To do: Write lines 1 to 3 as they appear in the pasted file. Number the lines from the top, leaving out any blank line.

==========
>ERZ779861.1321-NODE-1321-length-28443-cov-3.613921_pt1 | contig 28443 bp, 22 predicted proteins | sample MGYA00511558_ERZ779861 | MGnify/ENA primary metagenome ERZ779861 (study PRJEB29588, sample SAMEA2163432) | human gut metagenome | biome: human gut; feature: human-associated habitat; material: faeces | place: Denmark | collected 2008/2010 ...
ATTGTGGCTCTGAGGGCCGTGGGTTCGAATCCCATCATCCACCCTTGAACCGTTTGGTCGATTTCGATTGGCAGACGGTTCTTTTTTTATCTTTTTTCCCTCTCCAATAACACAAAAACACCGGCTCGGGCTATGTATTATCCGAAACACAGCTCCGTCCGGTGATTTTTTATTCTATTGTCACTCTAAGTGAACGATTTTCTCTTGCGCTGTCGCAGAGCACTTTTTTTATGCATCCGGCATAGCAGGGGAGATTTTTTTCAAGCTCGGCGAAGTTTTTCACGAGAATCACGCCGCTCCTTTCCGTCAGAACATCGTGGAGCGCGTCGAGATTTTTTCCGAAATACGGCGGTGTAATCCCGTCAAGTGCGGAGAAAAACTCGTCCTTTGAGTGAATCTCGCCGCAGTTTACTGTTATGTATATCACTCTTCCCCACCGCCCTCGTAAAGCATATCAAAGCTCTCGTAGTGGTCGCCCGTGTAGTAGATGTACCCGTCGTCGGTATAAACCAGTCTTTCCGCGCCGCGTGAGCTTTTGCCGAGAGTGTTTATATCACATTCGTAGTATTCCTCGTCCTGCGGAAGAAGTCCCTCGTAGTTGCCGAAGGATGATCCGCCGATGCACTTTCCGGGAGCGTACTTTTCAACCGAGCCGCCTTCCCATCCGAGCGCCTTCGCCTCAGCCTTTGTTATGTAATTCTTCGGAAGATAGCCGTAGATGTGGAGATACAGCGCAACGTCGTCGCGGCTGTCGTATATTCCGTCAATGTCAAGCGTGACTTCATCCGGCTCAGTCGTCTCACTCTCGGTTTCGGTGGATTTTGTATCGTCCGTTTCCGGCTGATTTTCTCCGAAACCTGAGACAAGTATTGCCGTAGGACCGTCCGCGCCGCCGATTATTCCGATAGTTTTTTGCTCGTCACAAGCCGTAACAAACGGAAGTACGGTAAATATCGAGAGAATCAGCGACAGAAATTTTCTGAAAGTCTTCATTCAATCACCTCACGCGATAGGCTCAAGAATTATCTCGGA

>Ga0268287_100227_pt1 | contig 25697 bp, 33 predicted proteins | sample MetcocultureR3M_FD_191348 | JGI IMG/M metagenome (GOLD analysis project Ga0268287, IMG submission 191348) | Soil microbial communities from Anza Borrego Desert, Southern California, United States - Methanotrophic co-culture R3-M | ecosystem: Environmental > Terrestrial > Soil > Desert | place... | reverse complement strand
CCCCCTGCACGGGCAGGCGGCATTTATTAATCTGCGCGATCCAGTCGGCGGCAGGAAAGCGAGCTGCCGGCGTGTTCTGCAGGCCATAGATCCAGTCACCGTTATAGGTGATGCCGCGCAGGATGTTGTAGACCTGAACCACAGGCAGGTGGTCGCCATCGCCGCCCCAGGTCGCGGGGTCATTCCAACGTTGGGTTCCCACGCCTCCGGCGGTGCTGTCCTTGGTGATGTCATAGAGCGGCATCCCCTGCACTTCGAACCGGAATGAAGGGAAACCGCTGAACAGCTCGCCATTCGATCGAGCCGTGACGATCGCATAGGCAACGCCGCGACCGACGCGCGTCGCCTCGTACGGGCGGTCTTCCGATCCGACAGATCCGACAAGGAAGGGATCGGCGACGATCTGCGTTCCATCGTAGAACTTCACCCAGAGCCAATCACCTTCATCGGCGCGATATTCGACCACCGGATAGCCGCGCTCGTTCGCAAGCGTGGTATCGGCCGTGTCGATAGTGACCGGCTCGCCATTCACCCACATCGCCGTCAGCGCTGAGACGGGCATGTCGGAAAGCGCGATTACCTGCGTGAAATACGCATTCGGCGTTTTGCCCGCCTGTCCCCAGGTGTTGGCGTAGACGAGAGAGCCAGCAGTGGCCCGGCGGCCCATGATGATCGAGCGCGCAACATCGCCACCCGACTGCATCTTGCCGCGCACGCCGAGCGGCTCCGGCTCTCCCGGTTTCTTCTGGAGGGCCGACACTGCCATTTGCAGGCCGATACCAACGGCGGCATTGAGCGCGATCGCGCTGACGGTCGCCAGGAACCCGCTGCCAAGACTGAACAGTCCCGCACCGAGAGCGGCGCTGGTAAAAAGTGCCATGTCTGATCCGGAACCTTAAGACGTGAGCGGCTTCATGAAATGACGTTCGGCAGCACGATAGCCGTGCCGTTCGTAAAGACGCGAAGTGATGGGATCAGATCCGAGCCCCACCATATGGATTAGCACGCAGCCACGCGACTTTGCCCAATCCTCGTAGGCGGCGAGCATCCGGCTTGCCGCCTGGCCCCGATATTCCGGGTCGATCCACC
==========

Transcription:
>ERZ779861.1321-NODE-1321-length-28443-cov-3.613921_pt1 | contig 28443 bp, 22 predicted proteins | sample MGYA00511558_ERZ779861 | MGnify/ENA primary metagenome ERZ779861 (study PRJEB29588, sample SAMEA2163432) | human gut metagenome | biome: human gut; feature: human-associated habitat; material: faeces | place: Denmark | collected 2008/2010 ...
ATTGTGGCTCTGAGGGCCGTGGGTTCGAATCCCATCATCCACCCTTGAACCGTTTGGTCGATTTCGATTGGCAGACGGTTCTTTTTTTATCTTTTTTCCCTCTCCAATAACACAAAAACACCGGCTCGGGCTATGTATTATCCGAAACACAGCTCCGTCCGGTGATTTTTTATTCTATTGTCACTCTAAGTGAACGATTTTCTCTTGCGCTGTCGCAGAGCACTTTTTTTATGCATCCGGCATAGCAGGGGAGATTTTTTTCAAGCTCGGCGAAGTTTTTCACGAGAATCACGCCGCTCCTTTCCGTCAGAACATCGTGGAGCGCGTCGAGATTTTTTCCGAAATACGGCGGTGTAATCCCGTCAAGTGCGGAGAAAAACTCGTCCTTTGAGTGAATCTCGCCGCAGTTTACTGTTATGTATATCACTCTTCCCCACCGCCCTCGTAAAGCATATCAAAGCTCTCGTAGTGGTCGCCCGTGTAGTAGATGTACCCGTCGTCGGTATAAACCAGTCTTTCCGCGCCGCGTGAGCTTTTGCCGAGAGTGTTTATATCACATTCGTAGTATTCCTCGTCCTGCGGAAGAAGTCCCTCGTAGTTGCCGAAGGATGATCCGCCGATGCACTTTCCGGGAGCGTACTTTTCAACCGAGCCGCCTTCCCATCCGAGCGCCTTCGCCTCAGCCTTTGTTATGTAATTCTTCGGAAGATAGCCGTAGATGTGGAGATACAGCGCAACGTCGTCGCGGCTGTCGTATATTCCGTCAATGTCAAGCGTGACTTCATCCGGCTCAGTCGTCTCACTCTCGGTTTCGGTGGATTTTGTATCGTCCGTTTCCGGCTGATTTTCTCCGAAACCTGAGACAAGTATTGCCGTAGGACCGTCCGCGCCGCCGATTATTCCGATAGTTTTTTGCTCGTCACAAGCCGTAACAAACGGAAGTACGGTAAATATCGAGAGAATCAGCGACAGAAATTTTCTGAAAGTCTTCATTCAATCACCTCACGCGATAGGCTCAAGAATTATCTCGGA

>Ga0268287_100227_pt1 | contig 25697 bp, 33 predicted proteins | sample MetcocultureR3M_FD_191348 | JGI IMG/M metagenome (GOLD analysis project Ga0268287, IMG submission 191348) | Soil microbial communities from Anza Borrego Desert, Southern California, United States - Methanotrophic co-culture R3-M | ecosystem: Environmental > Terrestrial > Soil > Desert | place... | reverse complement strand